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Climate change to bring civil unrest

A leading global security think tank today publishes a unique report on the domestic security implications of climate change.

Police and law enforcement agencies are facing an uncertain future as startling new analysis shows how the UK and other Western countries will come under increasing internal pressure from their own populations due to climate change.

A new report from Oxford Research Group (ORG) explains, for the first time, how the likely impacts of climate change will force dramatic changes to the policing and law enforcement environment. The report, An Uncertain Future: Law Enforcement, National Security and Climate Change, also provides new analysis of the impacts on national security and the military.

Whilst most analysts see the threat to Western countries as coming from the outside, from massive immigration, the report’s author, Chris Abbott, instead highlights the security concerns governments will need take into account in relation to their own populations – warning of protests against polluting companies, civil unrest in response to government policies and, in the extreme, a rise in the use of terrorist tactics by groups with environmental ideologies. He also points out the dangers of addressing immigration as a security threat, arguing that these people will be environmental refugees who will need support and protection.

The report develops the potential links between climate change, its socio-economic impacts and the likely security consequences. It warns of a rise in conflict over resources, especially strategically important oil reserves and access to water; major problems with migration where there are large, poor populations adjacent to small, rich populations; and an increase in international legal disputes as the world map is redrawn.

“There is genuine concern over whether the international governance system will be able to cope with these new geo-political challenges, particularly if national governments are being undermined at the same time… countries under pressure may turn away from the norms of diplomacy and resort to armed conflict to settle such disputes.” (p. 9)

It shows how governments will have to assess the whole spectrum of polices that are needed at every level in order to cope with the demands of climate change. However, the report stresses that if governments simply respond with traditional attempts to control insecurity they will ultimately fail. “In today’s globalised world, using military force to secure resources overseas, while attempting to create a fortress state at home, will not work – despite the potential attraction of such policies for governments faced with such an uncertain future.” (p. 12)

Commenting on the launch of the report today, Chris Abbott said:

“It is crucial that the Government begins take steps now towards developing effective policy solutions for the police, security services and military to help them adapt to the new and changing demands that climate change will place on them. However, they must resist the temptation to use force to try and control insecurity and maintain the status quo. In this instance, prevention really is the only cure.”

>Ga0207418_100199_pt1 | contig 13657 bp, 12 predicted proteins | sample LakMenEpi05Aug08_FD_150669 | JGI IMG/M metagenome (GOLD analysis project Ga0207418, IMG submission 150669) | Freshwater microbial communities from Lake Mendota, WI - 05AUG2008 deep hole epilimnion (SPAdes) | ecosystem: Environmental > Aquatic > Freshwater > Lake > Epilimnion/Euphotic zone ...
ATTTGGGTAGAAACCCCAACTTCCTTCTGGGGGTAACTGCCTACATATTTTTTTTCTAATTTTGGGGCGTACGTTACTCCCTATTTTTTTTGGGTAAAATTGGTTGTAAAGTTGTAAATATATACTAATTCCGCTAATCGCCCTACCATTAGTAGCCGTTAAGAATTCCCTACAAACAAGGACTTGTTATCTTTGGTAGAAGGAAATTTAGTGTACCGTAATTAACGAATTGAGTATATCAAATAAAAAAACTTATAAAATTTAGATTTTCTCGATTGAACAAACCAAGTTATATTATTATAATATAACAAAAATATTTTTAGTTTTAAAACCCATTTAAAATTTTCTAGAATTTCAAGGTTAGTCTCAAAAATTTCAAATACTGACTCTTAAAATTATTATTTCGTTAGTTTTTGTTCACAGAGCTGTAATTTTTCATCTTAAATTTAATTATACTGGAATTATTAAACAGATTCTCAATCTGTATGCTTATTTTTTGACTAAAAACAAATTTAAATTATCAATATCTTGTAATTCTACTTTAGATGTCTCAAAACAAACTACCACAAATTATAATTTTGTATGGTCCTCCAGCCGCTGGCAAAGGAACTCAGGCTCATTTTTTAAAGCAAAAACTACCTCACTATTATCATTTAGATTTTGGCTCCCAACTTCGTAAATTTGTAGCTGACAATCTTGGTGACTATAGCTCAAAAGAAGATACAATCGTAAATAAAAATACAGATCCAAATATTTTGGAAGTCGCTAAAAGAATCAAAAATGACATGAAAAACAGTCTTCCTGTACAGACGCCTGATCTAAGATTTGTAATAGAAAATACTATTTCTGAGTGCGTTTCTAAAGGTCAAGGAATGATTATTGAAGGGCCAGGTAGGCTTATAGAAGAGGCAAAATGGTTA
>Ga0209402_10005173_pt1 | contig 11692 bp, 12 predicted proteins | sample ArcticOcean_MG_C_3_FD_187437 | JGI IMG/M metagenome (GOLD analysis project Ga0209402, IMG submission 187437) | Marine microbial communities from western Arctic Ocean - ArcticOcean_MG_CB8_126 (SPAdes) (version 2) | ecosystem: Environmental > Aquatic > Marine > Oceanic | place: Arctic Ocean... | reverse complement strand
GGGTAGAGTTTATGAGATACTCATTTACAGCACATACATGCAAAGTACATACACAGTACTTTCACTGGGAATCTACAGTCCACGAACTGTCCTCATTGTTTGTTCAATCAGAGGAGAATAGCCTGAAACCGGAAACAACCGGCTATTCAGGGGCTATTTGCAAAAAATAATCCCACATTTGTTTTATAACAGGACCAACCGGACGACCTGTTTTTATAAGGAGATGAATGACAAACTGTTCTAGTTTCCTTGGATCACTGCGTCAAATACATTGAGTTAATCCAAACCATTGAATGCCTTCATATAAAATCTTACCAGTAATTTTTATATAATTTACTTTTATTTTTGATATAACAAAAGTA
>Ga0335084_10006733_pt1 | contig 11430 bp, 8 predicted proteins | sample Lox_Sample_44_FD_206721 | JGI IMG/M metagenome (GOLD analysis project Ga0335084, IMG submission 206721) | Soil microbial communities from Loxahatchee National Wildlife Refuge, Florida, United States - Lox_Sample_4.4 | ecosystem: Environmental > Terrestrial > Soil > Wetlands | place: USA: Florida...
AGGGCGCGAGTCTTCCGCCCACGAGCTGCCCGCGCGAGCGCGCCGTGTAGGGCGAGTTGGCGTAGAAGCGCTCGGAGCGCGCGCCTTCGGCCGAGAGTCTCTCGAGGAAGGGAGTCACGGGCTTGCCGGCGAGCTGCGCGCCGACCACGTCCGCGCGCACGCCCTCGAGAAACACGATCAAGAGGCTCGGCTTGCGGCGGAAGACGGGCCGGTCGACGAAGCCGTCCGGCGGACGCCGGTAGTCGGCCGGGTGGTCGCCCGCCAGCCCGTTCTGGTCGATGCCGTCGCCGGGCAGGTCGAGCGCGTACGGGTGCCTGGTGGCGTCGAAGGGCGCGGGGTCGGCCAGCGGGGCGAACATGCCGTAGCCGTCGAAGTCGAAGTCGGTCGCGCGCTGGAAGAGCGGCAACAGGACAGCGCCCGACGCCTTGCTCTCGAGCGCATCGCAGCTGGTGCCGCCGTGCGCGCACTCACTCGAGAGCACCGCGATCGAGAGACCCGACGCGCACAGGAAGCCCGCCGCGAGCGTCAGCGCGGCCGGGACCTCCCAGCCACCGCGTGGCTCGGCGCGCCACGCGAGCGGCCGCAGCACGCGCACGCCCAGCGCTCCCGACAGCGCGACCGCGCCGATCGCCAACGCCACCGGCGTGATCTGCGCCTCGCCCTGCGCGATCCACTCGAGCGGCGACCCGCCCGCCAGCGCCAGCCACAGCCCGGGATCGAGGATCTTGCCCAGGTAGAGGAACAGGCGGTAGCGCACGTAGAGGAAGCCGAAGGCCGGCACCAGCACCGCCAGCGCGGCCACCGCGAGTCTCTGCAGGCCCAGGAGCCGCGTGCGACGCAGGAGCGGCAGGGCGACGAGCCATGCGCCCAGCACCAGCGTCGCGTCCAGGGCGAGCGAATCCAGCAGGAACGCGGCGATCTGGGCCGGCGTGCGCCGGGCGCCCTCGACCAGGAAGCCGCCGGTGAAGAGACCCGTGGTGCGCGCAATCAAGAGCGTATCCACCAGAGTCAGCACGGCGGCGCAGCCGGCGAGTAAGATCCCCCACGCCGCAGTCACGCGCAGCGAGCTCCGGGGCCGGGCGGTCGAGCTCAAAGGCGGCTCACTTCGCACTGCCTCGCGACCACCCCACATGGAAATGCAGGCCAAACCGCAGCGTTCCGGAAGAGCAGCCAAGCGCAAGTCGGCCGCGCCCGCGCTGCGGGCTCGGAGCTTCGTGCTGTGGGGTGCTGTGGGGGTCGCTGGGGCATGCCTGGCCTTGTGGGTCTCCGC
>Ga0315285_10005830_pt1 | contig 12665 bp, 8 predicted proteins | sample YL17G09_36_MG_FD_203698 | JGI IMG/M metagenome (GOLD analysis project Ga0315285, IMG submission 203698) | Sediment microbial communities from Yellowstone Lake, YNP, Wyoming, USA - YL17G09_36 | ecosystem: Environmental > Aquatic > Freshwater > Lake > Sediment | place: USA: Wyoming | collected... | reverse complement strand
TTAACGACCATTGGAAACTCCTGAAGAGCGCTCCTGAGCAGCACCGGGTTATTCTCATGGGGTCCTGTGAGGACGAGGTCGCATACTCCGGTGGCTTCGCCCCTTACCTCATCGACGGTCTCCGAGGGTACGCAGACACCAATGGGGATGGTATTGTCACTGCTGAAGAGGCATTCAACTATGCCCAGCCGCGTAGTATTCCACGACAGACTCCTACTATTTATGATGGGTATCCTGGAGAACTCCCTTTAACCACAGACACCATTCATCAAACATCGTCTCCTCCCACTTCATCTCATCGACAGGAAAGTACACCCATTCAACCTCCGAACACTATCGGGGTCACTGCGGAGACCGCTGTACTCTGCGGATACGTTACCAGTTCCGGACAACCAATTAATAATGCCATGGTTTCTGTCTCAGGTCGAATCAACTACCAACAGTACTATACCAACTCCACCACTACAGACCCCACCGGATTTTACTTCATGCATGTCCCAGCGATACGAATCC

He called upon the leadership within the police, security services and military to use their considerable influence to make this clear to policy-makers and impress upon them the importance of taking steps now to prevent and manage climate change, rather than relying on force to try and control the insecurity later. He said, “Failure to do so could lead to an increasingly unstable country, unable to cope with the challenges and demands placed on it by wider global challenges.”

The report concludes that the risks of climate change demands a rethink of approaches to security and the development of cooperative and sustainable ways of achieving that security, with an emphasis on preventative rather than reactive strategies.

Chris Abbott is the Programme Coordinator and Researcher at Oxford Research Group, an Honorary Research Fellow of the Centre for Governance and International Affairs at the University of Bristol, and lead author of "Beyond Terror: The Truth About the Real Threats to Our World" (Random House, 2007).

The Oxford Research Group (ORG) is an independent non-governmental organisation which seeks to bring about positive change on issues of national and international security. Established in 1982, it is now considered to be one of the UK’s leading global security think tanks. ORG is a registered charity and uses a combination of innovative publications, expert roundtables, residential, consultations, and engagement with opinion formers and government, to develop and promote, sustainable global security strategies. In 2003, ORG was awarded the Niwano Peace Prize and in 2005 The Independent newspaper named

Editorial Notes: The full report can be downloaded from the Oxford Research Group's website. Related article in the UK Times. -BA

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